*QLD at a Glance

Aboriginal community left in a ‘Catch 22 situation’
09 Jun, 2011 12:00 AM
MINING on North Stradbroke Island has left Straddie’s Aboriginal community in a Catch 22 situation, according to outspoken indigenous activist on the island Dale Ruska.
Mr Ruska, one of the complainants in a court case against mining giant Unimin (now known as Sibelco), said the Aboriginal community was caught between accepting land compensation packages and prosecuting the miner for the “theft of sand and rape of the land”.

He said he also considered the opening of a national park on the island in March an invalid act because not all of the island’s 11 native title-holding families were adequately consulted.

The compensation packages, known as Indigenous Land Use Agreements or ILUAs, were discussed at three meetings for native title claimants on North Stradbroke Island on the weekend.

“The big issue the indigenous community on the island faced on the weekend was whether to accept the ILUAs or not,” Mr Ruska said.

“The problem is that if the native title claimants accepted the ILUAs, they immediately validated what the government is calling ‘invalid’ past and future acts on the land in question.

“That includes the unlawful extraction and sale of sand from the island.

“I believe it is improper to validate unlawful activities that, if prosecuted, amount to indictable offences.

“If the Aboriginal claimants are to have a proper native title settlement, the state should retain its judicial obligations and prosecute the mining company with criminal charges for sand theft,” Mr Ruska said.

The native title claim goes to court next month.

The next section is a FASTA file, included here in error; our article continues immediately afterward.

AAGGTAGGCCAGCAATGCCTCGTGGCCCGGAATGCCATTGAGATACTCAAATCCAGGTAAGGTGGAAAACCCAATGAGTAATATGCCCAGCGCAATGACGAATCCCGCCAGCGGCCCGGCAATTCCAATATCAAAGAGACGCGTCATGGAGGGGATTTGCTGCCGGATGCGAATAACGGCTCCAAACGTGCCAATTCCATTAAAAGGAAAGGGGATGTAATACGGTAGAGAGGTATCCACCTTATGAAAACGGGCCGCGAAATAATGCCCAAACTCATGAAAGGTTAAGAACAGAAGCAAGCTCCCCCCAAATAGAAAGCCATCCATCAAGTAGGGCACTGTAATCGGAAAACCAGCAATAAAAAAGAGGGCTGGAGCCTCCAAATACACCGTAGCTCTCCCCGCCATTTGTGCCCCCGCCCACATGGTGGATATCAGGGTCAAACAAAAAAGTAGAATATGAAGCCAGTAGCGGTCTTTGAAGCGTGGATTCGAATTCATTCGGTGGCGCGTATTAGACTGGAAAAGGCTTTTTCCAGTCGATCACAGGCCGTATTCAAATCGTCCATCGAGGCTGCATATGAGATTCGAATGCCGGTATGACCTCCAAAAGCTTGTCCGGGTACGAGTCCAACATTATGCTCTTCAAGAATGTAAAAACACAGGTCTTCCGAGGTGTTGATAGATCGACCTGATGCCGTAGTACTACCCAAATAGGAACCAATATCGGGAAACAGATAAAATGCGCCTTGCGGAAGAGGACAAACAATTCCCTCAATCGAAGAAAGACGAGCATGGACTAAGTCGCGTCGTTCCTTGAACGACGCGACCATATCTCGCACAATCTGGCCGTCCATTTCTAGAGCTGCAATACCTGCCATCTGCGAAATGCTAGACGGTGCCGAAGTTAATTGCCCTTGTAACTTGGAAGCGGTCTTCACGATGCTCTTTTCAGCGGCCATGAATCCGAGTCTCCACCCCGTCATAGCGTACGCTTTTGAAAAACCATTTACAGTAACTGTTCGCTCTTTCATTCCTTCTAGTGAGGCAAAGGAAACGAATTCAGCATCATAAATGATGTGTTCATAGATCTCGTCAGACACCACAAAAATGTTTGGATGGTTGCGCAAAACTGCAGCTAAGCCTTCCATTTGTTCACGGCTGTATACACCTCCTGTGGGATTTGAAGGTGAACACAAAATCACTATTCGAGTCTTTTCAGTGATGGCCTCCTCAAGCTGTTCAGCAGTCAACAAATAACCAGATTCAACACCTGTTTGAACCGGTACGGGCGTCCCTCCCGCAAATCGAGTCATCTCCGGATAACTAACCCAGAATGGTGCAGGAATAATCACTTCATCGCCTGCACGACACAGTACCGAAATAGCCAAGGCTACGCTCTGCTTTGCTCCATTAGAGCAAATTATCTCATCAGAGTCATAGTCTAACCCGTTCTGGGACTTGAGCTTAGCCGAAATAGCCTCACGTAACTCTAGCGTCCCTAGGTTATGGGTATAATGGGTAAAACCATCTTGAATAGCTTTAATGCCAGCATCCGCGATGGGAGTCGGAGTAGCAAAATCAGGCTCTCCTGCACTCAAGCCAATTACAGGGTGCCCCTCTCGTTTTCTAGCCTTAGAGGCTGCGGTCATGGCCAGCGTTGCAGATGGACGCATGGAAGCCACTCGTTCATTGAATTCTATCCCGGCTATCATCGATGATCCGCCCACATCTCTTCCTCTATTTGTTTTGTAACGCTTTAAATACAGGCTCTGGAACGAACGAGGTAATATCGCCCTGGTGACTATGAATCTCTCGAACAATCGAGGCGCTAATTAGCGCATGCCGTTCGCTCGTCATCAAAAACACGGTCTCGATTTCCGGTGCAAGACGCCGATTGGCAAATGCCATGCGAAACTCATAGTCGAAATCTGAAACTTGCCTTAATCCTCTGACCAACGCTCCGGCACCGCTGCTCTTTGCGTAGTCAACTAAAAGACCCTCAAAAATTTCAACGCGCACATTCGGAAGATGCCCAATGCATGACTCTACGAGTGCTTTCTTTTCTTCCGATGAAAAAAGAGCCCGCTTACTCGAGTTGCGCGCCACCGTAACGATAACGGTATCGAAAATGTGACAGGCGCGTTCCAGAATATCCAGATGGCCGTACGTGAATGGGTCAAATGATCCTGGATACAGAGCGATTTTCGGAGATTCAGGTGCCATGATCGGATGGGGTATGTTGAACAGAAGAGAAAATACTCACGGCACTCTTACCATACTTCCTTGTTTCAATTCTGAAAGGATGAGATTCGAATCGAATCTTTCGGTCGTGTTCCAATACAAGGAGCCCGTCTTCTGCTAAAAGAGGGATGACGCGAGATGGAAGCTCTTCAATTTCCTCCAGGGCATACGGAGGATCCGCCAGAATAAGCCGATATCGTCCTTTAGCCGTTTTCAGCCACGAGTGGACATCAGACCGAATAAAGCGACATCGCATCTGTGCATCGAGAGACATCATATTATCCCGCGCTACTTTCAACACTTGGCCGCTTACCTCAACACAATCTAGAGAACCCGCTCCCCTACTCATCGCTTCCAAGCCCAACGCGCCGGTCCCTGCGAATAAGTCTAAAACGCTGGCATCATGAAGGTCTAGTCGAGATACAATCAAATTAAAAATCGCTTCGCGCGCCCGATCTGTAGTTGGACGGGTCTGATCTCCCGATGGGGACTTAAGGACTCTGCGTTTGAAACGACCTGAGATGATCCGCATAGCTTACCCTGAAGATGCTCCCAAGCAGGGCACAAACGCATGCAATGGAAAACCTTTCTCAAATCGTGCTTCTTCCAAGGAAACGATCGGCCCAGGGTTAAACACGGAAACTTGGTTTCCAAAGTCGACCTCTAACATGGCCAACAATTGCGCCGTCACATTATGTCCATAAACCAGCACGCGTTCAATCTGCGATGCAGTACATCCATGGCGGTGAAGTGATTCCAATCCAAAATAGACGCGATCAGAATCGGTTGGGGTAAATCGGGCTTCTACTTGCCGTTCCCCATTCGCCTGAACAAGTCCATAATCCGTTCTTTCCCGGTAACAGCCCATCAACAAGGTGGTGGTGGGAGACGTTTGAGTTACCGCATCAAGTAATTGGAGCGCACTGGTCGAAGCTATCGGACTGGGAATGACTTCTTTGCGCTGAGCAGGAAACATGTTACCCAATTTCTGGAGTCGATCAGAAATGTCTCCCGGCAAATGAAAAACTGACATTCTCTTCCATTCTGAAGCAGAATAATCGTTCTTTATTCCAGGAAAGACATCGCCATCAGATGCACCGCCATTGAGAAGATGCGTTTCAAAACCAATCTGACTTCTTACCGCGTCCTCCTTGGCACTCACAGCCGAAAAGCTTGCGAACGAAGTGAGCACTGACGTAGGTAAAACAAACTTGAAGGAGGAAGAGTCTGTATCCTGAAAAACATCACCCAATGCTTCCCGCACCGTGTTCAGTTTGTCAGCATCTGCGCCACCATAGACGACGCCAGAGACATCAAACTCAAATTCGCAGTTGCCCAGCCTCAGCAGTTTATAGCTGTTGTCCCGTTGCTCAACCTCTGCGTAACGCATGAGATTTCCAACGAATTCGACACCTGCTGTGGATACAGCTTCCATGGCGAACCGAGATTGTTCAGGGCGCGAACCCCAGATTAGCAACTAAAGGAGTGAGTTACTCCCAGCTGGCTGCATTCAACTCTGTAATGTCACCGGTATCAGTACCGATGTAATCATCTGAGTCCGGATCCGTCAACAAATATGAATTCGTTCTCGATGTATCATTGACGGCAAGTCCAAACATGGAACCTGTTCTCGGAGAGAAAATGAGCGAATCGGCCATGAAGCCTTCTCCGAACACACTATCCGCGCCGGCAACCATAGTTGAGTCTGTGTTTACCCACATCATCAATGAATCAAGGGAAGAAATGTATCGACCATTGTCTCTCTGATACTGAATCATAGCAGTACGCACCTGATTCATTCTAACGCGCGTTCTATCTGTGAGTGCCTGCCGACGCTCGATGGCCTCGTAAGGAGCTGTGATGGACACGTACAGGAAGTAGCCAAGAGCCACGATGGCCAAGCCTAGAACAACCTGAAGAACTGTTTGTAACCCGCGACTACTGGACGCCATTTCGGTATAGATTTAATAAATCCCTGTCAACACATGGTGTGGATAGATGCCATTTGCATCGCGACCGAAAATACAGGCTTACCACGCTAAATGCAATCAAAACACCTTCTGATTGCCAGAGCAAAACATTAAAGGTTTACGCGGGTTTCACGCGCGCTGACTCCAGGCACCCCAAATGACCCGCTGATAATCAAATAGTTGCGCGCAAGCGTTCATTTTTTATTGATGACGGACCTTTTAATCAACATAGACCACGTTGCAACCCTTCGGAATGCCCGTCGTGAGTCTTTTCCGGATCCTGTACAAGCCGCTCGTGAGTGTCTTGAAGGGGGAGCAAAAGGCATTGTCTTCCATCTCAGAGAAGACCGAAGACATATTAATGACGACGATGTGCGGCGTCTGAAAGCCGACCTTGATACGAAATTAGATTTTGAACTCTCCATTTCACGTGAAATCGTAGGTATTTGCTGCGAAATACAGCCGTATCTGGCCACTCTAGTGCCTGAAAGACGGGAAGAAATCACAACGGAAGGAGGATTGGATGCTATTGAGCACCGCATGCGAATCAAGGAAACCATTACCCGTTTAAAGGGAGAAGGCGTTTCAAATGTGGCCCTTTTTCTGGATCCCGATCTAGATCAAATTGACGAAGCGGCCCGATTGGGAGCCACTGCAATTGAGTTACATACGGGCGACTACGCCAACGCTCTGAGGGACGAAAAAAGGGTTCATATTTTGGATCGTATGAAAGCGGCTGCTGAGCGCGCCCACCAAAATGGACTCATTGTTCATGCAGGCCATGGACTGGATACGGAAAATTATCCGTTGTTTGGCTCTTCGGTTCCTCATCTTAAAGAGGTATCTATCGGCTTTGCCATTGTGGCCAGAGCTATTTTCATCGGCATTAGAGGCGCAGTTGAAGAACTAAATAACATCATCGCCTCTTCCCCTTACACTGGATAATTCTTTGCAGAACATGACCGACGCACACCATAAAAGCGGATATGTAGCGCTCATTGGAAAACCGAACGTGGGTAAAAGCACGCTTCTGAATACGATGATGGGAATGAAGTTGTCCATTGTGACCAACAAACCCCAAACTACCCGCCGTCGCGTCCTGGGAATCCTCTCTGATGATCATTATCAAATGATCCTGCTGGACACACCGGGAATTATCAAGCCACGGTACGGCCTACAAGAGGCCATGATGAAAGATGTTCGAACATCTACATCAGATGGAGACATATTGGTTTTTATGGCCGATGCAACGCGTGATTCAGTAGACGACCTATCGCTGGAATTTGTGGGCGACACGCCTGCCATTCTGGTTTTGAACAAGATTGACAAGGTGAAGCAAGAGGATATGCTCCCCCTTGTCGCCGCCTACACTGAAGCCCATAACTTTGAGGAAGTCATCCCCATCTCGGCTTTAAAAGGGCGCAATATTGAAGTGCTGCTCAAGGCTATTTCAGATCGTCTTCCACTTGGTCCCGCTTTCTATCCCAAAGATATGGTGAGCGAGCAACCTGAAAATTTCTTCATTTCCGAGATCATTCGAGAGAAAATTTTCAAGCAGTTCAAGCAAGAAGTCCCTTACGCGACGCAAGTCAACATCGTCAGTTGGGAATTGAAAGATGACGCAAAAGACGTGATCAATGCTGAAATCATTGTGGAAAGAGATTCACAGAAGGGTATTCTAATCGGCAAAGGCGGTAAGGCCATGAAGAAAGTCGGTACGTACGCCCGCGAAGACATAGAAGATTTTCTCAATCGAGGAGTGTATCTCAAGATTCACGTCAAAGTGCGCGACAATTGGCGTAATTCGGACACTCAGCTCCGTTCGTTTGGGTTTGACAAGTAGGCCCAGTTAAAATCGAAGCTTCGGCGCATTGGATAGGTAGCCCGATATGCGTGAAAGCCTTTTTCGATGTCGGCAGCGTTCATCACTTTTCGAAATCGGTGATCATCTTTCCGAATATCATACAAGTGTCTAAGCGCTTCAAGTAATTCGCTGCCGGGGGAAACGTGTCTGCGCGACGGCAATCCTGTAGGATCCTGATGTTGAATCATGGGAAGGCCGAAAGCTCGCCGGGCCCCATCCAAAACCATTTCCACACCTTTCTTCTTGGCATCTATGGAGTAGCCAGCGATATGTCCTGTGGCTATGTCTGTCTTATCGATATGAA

Sand mining company Sibelco’s Paul Smith said he was unaware of any criminal charges being laid against the miner.

Mr Smith told The Redland Times, he had not been contacted by the Department of Public Prosecutions or the police.

“I haven’t heard anything about it (criminal charges being laid) to be honest,” Mr Smith said.

“We haven’t been contacted by the DPP or police.

“We’ve had this court case ongoing since 2008 since they started the action (about breaches to the Mineral Resources Act) but we haven’t heard anything about criminal charges.

“The Planning and Environment Court is not the place for criminal charges,” he said.

Source: http://www.baysidebulletin.com.au/news/local/news/general/aboriginal-community-left-in-a-catch-22-situation/2190843.aspx

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A little about page admin Kaiyu Moura (Bayles)

Now living in QLD raising her children on their traditional country, gathering food, learning the old art of building shelters, dance and the local language. For the past 20 years with her late Grandmother Maureen Watson and a dance group with 6 of her sisters Kaiyu travelled schools, festivals, events etc sharing the beauty of First Nations Culture through song and dance, stories, art, theatre, nursery rhymes, poetry etc and engaging all ages in different projects that inspire positive change. Also a poet, documentary maker, songwriter, artist, event organiser, media consultant, testing the waters of micro social enterprise by starting her own tshirt and sublimation printing business and with her own label, Kaiyu creates what she calls Freedom Threads.

After building their own home on Tribal Sovereign land, Kaiyu is now homeschooling and teaching the kids about making our own tinctures, learning about bushtucker and mushrooms, growing food, building with aircrete, setting up wind turbines, composting toilets and ram water pumps... Really learning what it truly means to thrive. This is our Group where we share alot of what we do

Kaiyu and the Tribe
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